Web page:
BCS Update

Longtime readers of this blog no doubt recall the entry a few years ago about the BCS and the need to dismantle it in favor of college football playoffs. Astonishingly, this may actually come true, but not without a lot of speculation about “Armageddon” scenarios for the final season of the BCS: it appears possible that there will be two undefeated teams, neither of whom automatically qualify for a championship game, along with a large number of very good teams with one loss. And if this happens then the last year of the BCS will be one in which the subjective nature of its ranking system will be exposed to a greater degree than its creators ever imagined. We can’t claim full responsibility for the elimination of the BCS, but the fact of the matter is that we wrote on this blog about the need for playoffs, and sometime later they came about despite seemingly impossible odds. Therefore, in the hopes of making further progress in American football, we would like to recommend another important change: the NFL and college football should convert to metric units. This would likely have many benefits, one of which would be to increase the appeal of American football to an international audience, most of whom consider football to be what Americans call soccer. The simplest way to implement this change would be to convert the field length to 100 meters long by 50 meters wide. Endzones would be 10 meters long. Goal posts would be 3 meters off the ground and 6 meters wide. Footballs would be 3 decimeters long and 6 decimeters in circumference at the center, and they would be inflated to about 90 kPa. This is all pretty straightforward, though it might require that some stadiums be renovated or rebuilt, but we think that the fans who see the value of metric units won’t mind paying higher taxes to build new stadiums. However, the real advantages could be gained in scoring. With the conventional scoring system it’s often hard to tell what sequence of events led up to a particular score. For example, today the Packers won against the Cowboys 37-36 (despite seemingly impossible odds after the first half). How did this come about? We can only speculate and wonder from the score alone. However, an alternative could be a system where touchdowns and field goals are treated separately, and this could be achieved using complex numbers. In that case the score would be Packers 34+3i and the Cowboys 21+15i. The absolute value of the scores would be Packers 34.13, Cowboys 25.81, and using this system it would be clear that this game wasn’t as close as it seemed. This would justify the use of scientific calculators during football, which at the very least would be a fun episode to watch on the The League. It could happen.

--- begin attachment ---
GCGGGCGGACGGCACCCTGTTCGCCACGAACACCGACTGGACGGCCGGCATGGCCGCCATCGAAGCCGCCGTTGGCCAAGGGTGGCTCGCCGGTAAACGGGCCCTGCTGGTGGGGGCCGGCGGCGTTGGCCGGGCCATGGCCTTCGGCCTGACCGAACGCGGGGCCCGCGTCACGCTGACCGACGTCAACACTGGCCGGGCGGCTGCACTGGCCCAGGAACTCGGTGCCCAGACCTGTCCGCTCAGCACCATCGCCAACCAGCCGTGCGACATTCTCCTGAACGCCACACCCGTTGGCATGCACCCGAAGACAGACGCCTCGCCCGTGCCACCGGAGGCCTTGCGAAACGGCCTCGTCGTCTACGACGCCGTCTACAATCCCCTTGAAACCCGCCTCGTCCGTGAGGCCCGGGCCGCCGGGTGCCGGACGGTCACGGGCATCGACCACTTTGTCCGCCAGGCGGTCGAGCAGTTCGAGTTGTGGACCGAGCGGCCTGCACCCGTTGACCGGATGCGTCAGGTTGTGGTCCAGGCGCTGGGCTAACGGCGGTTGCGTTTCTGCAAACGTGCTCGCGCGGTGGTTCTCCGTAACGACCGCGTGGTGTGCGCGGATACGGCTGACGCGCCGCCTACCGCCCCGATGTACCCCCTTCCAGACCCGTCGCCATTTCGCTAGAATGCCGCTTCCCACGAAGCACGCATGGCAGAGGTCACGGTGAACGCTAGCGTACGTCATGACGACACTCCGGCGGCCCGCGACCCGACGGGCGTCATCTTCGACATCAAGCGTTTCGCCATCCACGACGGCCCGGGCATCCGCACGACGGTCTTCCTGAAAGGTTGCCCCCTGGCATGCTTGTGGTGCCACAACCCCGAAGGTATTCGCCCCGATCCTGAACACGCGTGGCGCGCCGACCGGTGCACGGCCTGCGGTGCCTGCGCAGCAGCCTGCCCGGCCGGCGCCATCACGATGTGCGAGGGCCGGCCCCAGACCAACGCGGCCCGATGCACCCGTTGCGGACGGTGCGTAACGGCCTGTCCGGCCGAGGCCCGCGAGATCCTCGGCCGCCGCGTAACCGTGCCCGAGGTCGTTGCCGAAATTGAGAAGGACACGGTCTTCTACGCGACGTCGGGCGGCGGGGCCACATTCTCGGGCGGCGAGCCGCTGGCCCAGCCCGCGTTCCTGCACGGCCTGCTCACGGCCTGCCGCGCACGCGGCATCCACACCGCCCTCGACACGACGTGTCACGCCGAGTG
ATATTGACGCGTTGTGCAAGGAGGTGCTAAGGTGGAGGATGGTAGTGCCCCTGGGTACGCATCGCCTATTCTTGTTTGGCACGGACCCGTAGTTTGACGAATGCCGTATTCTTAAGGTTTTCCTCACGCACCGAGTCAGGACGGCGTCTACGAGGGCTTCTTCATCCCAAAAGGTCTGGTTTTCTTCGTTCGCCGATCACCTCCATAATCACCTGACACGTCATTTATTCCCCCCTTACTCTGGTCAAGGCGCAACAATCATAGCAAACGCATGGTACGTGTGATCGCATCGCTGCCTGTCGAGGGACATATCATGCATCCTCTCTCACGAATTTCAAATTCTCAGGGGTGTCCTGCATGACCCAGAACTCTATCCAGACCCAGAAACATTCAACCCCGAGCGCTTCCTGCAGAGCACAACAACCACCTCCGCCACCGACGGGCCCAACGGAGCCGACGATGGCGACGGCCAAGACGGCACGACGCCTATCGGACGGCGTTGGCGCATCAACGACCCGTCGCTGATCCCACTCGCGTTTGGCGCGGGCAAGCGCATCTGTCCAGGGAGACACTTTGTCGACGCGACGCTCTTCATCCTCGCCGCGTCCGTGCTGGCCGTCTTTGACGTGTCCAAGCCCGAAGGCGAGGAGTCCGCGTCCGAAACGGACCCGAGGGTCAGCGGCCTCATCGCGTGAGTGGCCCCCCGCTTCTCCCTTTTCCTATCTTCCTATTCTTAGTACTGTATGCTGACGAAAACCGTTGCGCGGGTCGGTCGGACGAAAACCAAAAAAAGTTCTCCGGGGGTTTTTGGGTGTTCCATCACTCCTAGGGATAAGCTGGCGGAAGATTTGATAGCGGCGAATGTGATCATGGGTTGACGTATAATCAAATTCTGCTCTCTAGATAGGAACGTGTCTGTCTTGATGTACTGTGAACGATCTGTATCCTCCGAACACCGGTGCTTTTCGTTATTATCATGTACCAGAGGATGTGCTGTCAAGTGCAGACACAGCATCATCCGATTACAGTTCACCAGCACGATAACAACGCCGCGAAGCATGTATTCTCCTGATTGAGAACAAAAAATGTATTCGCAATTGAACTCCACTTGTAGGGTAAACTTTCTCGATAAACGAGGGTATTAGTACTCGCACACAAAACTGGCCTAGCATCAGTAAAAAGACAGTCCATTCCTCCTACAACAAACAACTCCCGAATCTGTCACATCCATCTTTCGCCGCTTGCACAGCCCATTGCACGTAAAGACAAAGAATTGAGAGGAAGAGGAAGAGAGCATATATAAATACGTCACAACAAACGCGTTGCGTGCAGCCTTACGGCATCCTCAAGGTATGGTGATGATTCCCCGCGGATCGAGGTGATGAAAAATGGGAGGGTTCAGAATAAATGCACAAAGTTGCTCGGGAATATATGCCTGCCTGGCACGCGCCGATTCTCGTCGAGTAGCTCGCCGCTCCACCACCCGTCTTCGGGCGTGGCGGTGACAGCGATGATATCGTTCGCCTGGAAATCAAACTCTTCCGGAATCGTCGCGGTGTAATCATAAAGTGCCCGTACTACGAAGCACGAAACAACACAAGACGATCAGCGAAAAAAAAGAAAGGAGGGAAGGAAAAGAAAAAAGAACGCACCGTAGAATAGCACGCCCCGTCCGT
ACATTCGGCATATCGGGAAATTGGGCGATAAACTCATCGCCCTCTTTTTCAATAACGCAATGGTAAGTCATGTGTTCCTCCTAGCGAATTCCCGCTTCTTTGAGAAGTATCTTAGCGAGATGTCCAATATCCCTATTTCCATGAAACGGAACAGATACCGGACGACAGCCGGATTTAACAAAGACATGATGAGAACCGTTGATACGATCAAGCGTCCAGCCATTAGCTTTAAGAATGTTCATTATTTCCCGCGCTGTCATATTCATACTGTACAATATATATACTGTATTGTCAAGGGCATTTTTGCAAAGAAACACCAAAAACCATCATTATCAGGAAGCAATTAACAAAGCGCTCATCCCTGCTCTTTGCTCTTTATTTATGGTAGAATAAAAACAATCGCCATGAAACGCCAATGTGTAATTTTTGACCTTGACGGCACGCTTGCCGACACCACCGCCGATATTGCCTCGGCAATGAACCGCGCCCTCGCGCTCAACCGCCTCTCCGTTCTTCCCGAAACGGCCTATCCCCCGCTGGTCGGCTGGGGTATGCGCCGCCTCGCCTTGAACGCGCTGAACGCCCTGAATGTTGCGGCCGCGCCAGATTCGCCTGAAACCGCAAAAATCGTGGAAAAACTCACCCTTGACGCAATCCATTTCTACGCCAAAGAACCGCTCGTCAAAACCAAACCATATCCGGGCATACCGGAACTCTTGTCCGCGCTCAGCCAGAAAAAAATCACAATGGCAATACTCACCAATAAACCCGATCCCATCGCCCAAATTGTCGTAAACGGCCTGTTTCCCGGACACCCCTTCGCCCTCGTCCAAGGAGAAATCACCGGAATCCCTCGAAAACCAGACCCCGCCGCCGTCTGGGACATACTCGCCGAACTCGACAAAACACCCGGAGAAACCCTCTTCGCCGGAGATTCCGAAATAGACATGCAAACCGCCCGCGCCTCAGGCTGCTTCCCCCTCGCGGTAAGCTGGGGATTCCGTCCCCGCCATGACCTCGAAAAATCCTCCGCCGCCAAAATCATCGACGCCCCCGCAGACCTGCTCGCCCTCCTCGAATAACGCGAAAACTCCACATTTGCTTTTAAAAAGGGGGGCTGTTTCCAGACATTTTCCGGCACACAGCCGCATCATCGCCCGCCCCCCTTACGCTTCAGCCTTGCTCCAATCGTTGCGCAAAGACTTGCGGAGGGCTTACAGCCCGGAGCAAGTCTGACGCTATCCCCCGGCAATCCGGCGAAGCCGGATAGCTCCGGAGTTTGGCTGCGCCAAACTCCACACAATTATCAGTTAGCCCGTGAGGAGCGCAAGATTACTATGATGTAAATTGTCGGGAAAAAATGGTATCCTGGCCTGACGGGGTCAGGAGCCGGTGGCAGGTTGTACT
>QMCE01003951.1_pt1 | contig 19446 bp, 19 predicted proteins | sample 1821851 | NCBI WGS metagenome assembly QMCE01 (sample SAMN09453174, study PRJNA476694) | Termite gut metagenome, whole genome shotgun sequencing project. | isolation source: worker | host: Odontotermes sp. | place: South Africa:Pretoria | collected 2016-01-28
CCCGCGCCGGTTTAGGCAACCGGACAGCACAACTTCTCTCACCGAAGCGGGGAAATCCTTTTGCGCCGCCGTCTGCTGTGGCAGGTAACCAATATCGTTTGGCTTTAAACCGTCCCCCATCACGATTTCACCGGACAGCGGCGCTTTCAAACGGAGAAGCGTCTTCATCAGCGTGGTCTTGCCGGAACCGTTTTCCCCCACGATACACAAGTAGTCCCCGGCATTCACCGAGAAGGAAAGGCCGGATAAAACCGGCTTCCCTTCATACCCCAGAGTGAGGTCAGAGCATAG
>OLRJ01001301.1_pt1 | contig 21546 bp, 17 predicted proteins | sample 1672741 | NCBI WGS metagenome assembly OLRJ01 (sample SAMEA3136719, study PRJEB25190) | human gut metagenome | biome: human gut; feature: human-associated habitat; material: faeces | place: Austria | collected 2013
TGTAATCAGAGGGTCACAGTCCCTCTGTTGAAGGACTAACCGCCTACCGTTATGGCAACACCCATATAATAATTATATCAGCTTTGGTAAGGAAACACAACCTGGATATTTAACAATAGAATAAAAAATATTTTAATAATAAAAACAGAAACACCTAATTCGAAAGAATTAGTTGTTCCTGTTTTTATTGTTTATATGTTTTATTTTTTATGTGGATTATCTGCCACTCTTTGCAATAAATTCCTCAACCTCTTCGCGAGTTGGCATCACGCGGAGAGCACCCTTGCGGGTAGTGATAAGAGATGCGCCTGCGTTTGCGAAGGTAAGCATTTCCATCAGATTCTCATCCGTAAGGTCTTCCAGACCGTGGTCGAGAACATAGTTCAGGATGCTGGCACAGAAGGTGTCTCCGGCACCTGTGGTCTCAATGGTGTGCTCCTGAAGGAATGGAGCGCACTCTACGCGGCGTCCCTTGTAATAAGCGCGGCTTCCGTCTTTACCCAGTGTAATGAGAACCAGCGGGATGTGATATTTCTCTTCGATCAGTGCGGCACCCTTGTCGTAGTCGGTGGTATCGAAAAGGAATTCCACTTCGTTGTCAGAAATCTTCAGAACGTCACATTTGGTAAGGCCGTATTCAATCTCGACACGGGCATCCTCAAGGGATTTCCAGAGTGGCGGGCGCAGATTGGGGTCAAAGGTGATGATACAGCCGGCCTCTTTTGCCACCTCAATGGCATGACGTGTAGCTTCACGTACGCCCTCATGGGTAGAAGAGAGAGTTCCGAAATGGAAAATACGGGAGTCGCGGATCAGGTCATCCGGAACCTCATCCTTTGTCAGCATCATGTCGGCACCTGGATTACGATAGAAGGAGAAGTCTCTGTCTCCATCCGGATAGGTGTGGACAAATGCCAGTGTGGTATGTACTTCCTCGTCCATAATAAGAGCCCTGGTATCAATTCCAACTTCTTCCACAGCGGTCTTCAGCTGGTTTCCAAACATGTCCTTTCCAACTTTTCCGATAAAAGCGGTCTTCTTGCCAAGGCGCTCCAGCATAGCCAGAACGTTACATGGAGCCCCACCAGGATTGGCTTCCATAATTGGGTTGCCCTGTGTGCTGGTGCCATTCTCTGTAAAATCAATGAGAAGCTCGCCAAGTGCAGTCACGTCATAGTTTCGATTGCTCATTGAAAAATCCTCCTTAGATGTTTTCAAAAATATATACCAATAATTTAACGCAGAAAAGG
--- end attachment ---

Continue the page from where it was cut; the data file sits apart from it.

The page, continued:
Comments (2)

2 thoughts on “BCS Update

  1. what next, cats sleeping with dogs? if football went metric, i’m pretty sure the universe would explode.

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